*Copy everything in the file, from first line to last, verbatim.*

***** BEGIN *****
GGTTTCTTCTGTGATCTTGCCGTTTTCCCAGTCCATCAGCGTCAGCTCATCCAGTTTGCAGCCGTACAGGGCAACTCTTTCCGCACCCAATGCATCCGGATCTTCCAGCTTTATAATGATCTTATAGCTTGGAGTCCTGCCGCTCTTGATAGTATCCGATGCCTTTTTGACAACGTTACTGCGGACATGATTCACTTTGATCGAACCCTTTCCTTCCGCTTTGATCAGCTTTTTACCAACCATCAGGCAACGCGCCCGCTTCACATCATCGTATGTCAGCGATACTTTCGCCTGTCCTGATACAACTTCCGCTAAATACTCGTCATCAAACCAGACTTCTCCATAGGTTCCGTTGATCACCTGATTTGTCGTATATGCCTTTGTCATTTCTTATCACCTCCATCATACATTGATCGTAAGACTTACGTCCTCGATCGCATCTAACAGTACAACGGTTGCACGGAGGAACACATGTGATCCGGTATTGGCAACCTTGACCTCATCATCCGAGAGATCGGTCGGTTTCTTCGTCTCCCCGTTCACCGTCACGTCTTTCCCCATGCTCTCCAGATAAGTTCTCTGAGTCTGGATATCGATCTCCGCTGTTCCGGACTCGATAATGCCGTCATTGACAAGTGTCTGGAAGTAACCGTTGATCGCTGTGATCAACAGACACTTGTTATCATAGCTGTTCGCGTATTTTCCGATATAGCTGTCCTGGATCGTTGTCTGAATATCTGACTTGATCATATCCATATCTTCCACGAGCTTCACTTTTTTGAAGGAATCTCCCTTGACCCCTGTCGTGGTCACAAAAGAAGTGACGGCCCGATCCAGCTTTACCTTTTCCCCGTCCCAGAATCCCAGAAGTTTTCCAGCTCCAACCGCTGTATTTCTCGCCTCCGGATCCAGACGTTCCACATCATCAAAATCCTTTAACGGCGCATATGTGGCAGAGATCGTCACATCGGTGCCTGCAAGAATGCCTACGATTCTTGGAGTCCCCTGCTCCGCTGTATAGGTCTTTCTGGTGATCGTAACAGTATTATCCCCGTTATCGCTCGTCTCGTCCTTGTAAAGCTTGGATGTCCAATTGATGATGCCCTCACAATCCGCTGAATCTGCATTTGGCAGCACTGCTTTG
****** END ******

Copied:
GGTTTCTTCTGTGATCTTGCCGTTTTCCCAGTCCATCAGCGTCAGCTCATCCAGTTTGCAGCCGTACAGGGCAACTCTTTCCGCACCCAATGCATCCGGATCTTCCAGCTTTATAATGATCTTATAGCTTGGAGTCCTGCCGCTCTTGATAGTATCCGATGCCTTTTTGACAACGTTACTGCGGACATGATTCACTTTGATCGAACCCTTTCCTTCCGCTTTGATCAGCTTTTTACCAACCATCAGGCAACGCGCCCGCTTCACATCATCGTATGTCAGCGATACTTTCGCCTGTCCTGATACAACTTCCGCTAAATACTCGTCATCAAACCAGACTTCTCCATAGGTTCCGTTGATCACCTGATTTGTCGTATATGCCTTTGTCATTTCTTATCACCTCCATCATACATTGATCGTAAGACTTACGTCCTCGATCGCATCTAACAGTACAACGGTTGCACGGAGGAACACATGTGATCCGGTATTGGCAACCTTGACCTCATCATCCGAGAGATCGGTCGGTTTCTTCGTCTCCCCGTTCACCGTCACGTCTTTCCCCATGCTCTCCAGATAAGTTCTCTGAGTCTGGATATCGATCTCCGCTGTTCCGGACTCGATAATGCCGTCATTGACAAGTGTCTGGAAGTAACCGTTGATCGCTGTGATCAACAGACACTTGTTATCATAGCTGTTCGCGTATTTTCCGATATAGCTGTCCTGGATCGTTGTCTGAATATCTGACTTGATCATATCCATATCTTCCACGAGCTTCACTTTTTTGAAGGAATCTCCCTTGACCCCTGTCGTGGTCACAAAAGAAGTGACGGCCCGATCCAGCTTTACCTTTTCCCCGTCCCAGAATCCCAGAAGTTTTCCAGCTCCAACCGCTGTATTTCTCGCCTCCGGATCCAGACGTTCCACATCATCAAAATCCTTTAACGGCGCATATGTGGCAGAGATCGTCACATCGGTGCCTGCAAGAATGCCTACGATTCTTGGAGTCCCCTGCTCCGCTGTATAGGTCTTTCTGGTGATCGTAACAGTATTATCCCCGTTATCGCTCGTCTCGTCCTTGTAAAGCTTGGATGTCCAATTGATGATGCCCTCACAATCCGCTGAATCTGCATTTGGCAGCACTGCTTTG